It is my understanding that monoethanolamine, diethanolamine, and triethanolamine already have limitations for use in personal care in many European countries due to an increase in the incidence of liver and kidney cancer.  Best to avoid wherever possible.

      Tamanu Oil

      Tamanu Oil

      Tamanu Oil - Calophyllum inophyllum

      If one did not know much about tamanu oil, one drop on the skin would give a rich and luxurious feeling with wonderfully hydrating and softening properties. If you intuitively sensed that this oil has a bio-compatibility with the skin, you would be bang-on. Highly regarded in Pacific island folk medicine, the oil has been topically applied to treat just about everything you can imagine related to the skin including cuts, scrapes, burns, insect bites and stings, abrasions, acne and acne scars, psoriasis, diabetic sores, anal fissures, sunburn, dry or scaly skin, blisters, eczema, herpes sores, and to reduce foot and body odour.

      The tamanu plant (Calophyllum inophyllum) is native to South East Asia and Polynesia, with much of the commercial production coming from Tahiti and Fiji. Tamanu is a member of the mangosteen family, this is a thick tree with cracked dark greyish brown colored bark. The leaves are shiny rugged and elliptical, with the tree producing a striking white perfumey flower to be followed by a large nut with green outer fruit (apparently tastes like an apple). 

      The nut of tamanu in some way reminds me of olive fruit in that both cannot be consumed or used without some processing. Amazing how someone at some point figured out these processes to obtain these incredibly valuable agricultural products.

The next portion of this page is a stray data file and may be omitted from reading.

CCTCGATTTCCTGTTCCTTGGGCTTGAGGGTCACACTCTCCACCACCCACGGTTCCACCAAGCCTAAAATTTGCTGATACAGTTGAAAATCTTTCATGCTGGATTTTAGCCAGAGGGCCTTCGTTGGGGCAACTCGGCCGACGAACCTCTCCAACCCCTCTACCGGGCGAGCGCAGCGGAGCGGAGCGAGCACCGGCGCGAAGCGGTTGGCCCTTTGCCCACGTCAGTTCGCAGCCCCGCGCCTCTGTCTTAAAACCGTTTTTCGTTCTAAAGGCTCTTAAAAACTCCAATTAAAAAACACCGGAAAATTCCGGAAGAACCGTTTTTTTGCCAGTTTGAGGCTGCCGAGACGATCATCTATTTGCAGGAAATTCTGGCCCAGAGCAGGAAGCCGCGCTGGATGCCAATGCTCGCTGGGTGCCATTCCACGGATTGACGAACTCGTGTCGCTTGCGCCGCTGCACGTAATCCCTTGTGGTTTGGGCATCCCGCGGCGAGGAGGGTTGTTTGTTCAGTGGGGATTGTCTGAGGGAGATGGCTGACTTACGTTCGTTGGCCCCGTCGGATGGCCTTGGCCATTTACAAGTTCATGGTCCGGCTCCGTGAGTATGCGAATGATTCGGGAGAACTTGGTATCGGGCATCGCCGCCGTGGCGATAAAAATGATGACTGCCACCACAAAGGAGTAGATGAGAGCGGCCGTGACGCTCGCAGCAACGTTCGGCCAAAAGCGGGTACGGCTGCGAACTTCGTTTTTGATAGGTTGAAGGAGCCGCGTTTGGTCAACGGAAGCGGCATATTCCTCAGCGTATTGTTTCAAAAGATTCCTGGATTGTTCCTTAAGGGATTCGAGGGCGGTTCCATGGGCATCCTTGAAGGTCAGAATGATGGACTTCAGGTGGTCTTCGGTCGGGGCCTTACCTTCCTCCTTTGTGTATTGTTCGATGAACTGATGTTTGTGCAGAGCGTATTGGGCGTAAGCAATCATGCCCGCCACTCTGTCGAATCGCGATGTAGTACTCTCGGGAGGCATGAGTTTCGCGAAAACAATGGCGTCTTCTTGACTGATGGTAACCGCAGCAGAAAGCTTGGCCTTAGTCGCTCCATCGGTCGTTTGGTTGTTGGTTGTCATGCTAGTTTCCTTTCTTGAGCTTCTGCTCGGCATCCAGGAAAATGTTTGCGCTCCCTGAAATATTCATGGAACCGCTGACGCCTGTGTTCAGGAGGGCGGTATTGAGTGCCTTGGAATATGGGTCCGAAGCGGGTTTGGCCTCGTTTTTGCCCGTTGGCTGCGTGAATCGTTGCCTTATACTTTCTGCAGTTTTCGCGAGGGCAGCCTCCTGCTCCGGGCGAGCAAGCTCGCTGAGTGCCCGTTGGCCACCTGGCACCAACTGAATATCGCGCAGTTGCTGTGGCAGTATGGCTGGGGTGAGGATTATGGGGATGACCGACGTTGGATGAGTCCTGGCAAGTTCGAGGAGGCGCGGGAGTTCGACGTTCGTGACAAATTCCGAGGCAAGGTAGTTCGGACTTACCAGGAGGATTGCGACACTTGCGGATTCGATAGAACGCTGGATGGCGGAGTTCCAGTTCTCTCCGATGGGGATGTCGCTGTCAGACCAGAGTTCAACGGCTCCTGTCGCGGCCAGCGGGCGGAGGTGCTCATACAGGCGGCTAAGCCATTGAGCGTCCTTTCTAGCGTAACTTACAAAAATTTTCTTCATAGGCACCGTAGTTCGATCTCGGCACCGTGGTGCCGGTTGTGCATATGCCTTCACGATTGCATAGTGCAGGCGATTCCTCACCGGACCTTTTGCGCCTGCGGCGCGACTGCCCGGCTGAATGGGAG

The process to make tamanu oil requires cracking open the nut and drying the kernel for approximately 1-2 months where it turns from a blond colour to a deep chocolate brown with a visible sticky greenish yellow coloured oil trickling out. The kernel is then cold pressed to make tamanu oil.

      The pressed oil has a luxurious rich feel with a slightly nutty pleasant smell. That sense of luxury does come at a cost though, considered an expensive oil for good reason, only 5kg of cold pressed oil is produced from 100 kg of tamanu fruit! 100 kilos is the amount the average tree will produce annually.

      What is really cool about tamanu oil and the reason I recommend it especially for use with acneic skin conditions is that apart from having anti-bacterial, anti-inflammatory, restorative and regenerative properties, it is also great carrier oil absorbing quickly in the dermis with no oily residue left on the skin surface.
      Some of Tamanu oil bio-active properties are believed to come in part from a unique fatty acid called calophyllic acid.

      1,4 Dioxane and Ethoxylation

      1,4 Dioxane and Ethoxylation

      1,4 Dioxane is getting much publicity lately as this known carcinogen was even found in some natural personal care companies products.

      What is 1,4 Dioxane? 1,4 Dioxane or just Dioxane in the industrial manufacturing world is used in solvents and as a fumigant in the automotive coolant. The fact that this chemical appears in personal care is of particular concern because it is believed to be a kidney toxicant, neurotoxicant, and respiratory toxicant.

      Of equal concern is that 1,4-Dioxane is not biodegradable, does not readily bind to soils and is the number one leading groundwater contaminant. It is a byproduct of the cancer-causing petrochemical Ethylene Oxide. As mentioned Dioxane is a byproduct of the Ethoxylation process in cosmetic manufacturing, an example is the ethoxylation of sodium dodecyl sulphate to form sodium laureth sulphate, a foaming agent used in toothpaste, shampoos, and detergent.

      How can we avoid this chemical? The Organic Consumers Association is the US recommends reading ingredient labels and avoiding products with indications of ethoxylation, which include: "myreth," "oleth," "laureth," "ceteareth," any other "eth," "PEG," "polyethylene," "polyethylene glycol," "polyoxyethylene," or "oxynol," in ingredient names.